Someone in Netanya has lost a sock. I’m on my way.

December 14, 2009

I foolishly mentioned to an acquaintance recently that I was paying a short visit to Israel.  “Oh”, she said in pleasant surprise, as if she’d just won a ten pound prize in the lottery, “where are you staying?”

“Herzelia” I replied, “why?”

“Would you mind taking something for me?”

“A pleasure,” I smiled, “what is it?”

“It’s a sock”.

“A sock?”

“Yes, a sock,” my soon to become former acquaintance explained.  “My daughter was over a few months ago and she left a sock.  She only lives in Netanya.  It’ll be no problem for her to collect it from wherever you’re staying”.

“Why don’t you post it?”  I said, wishing to be neither unhelpful nor burdened by such a triviality.

“Oh, you know”.

No, I didn’t know.  I had absolutely no idea why anyone would choose to send a sock by personal courier, with the recipient being forced to travel from one town to another to collect it.  My suspicion is that what is going on is that my friend is living back in the 1950’s when it took several weeks to send something to Israel with no guarantee of it ever arriving, and so when she hears that someone is going to Israel (which is approximately every fortnight), she scours her home in order to find something to have shlepped, thus enabling her to bask in the delight of having solved a problem she never had in the first place.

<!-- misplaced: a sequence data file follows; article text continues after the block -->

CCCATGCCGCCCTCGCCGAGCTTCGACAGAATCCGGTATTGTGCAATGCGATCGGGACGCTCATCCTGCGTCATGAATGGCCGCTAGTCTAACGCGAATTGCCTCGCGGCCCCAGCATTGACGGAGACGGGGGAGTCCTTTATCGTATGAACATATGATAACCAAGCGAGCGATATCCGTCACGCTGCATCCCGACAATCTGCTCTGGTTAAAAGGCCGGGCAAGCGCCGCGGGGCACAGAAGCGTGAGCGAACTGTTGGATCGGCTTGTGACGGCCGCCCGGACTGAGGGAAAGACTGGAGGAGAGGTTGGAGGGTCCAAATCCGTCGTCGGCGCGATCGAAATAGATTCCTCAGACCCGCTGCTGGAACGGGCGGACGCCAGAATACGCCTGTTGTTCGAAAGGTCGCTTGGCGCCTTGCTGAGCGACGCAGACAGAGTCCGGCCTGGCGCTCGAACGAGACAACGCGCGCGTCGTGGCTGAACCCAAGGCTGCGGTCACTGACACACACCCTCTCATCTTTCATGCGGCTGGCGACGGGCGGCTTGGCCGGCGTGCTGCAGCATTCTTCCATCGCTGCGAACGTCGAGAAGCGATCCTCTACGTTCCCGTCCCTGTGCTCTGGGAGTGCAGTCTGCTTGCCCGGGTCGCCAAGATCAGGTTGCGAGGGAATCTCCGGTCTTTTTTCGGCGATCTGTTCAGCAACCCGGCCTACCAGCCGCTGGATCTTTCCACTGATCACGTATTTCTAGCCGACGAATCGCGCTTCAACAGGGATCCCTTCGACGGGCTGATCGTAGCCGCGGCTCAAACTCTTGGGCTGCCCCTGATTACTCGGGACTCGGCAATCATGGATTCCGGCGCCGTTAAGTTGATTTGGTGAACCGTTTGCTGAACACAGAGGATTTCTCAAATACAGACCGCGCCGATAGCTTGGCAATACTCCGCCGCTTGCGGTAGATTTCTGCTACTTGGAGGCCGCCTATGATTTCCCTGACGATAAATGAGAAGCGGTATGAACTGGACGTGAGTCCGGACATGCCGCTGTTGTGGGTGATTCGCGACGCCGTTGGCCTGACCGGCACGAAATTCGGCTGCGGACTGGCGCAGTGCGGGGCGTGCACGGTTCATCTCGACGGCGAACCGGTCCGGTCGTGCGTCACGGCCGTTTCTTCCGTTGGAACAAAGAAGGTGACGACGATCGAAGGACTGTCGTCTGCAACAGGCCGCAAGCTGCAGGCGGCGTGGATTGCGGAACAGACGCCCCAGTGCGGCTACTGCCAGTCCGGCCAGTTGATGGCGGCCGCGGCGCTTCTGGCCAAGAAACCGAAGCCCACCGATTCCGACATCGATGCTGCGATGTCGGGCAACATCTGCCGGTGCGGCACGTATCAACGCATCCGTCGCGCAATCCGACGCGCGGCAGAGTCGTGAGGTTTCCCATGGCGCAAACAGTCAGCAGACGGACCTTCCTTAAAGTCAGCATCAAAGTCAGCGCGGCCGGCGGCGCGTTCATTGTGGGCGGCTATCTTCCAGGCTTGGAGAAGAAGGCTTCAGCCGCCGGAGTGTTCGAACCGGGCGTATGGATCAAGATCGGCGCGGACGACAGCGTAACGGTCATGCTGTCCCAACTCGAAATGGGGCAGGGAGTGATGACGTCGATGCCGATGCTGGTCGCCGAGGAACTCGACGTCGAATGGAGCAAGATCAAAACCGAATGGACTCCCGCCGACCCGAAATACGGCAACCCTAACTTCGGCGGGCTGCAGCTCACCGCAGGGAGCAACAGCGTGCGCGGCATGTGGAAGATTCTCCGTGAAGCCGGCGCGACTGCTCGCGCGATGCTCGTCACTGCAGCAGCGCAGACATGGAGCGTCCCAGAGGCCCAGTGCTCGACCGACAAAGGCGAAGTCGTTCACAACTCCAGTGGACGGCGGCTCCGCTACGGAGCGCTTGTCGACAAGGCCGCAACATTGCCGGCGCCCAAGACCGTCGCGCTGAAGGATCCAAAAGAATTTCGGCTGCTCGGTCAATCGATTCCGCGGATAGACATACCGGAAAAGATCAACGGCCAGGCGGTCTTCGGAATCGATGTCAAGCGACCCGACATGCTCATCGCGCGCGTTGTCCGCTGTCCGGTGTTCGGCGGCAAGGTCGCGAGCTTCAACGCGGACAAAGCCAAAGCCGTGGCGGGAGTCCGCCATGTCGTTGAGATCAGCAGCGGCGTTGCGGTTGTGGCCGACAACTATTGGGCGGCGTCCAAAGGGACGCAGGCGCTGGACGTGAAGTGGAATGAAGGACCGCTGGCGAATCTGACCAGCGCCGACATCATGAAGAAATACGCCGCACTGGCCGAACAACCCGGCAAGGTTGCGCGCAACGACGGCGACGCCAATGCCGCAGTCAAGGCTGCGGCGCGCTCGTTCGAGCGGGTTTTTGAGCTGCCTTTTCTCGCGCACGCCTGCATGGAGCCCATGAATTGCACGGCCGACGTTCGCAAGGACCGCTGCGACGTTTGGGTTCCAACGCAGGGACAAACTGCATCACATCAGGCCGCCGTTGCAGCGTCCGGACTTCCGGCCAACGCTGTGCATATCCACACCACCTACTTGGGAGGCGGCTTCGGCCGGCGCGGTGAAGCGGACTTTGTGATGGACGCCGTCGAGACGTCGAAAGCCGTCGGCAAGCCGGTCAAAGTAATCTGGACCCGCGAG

As my day of departure drew near I thought my friend had accepted how nuts her plan was and decided not to bother, but no, the day before I left she dropped round to hand me a neatly wrapped package.  It was an envelope, properly addressed.  I thought it was being collected so why the full address?   She may well have hoped that I was going to stand in a post office queue for half my holiday but I had no intention of doing any such thing.

“I’ll leave it at the hotel reception – your daughter can collect it any time she likes,” I informed her, my irritation barely concealed.

I arrived at Heathrow and being both honest and stupid (a combination that makes me very few enemies, being only a danger to myself), I confessed to the possession of something within my baggage that I had been asked to carry for someone else.  I explained that the envelope contained a single sock that I had been asked to help re-unite with its partner.  I couldn’t have elicited a deeper look of concern if I’d told him I was carrying an AK47 and a couple of landmines, a look that transformed into incredulity when he opened the package to check.

So that was that, until I arrived home a week later and discovered, tucked under a flap at the bottom of my suitcase, an envelope with a baby’s sock in it.  I have therefore spent this morning queuing in the post office in Golders Green behind several tens of other people with small packages bound for Israel.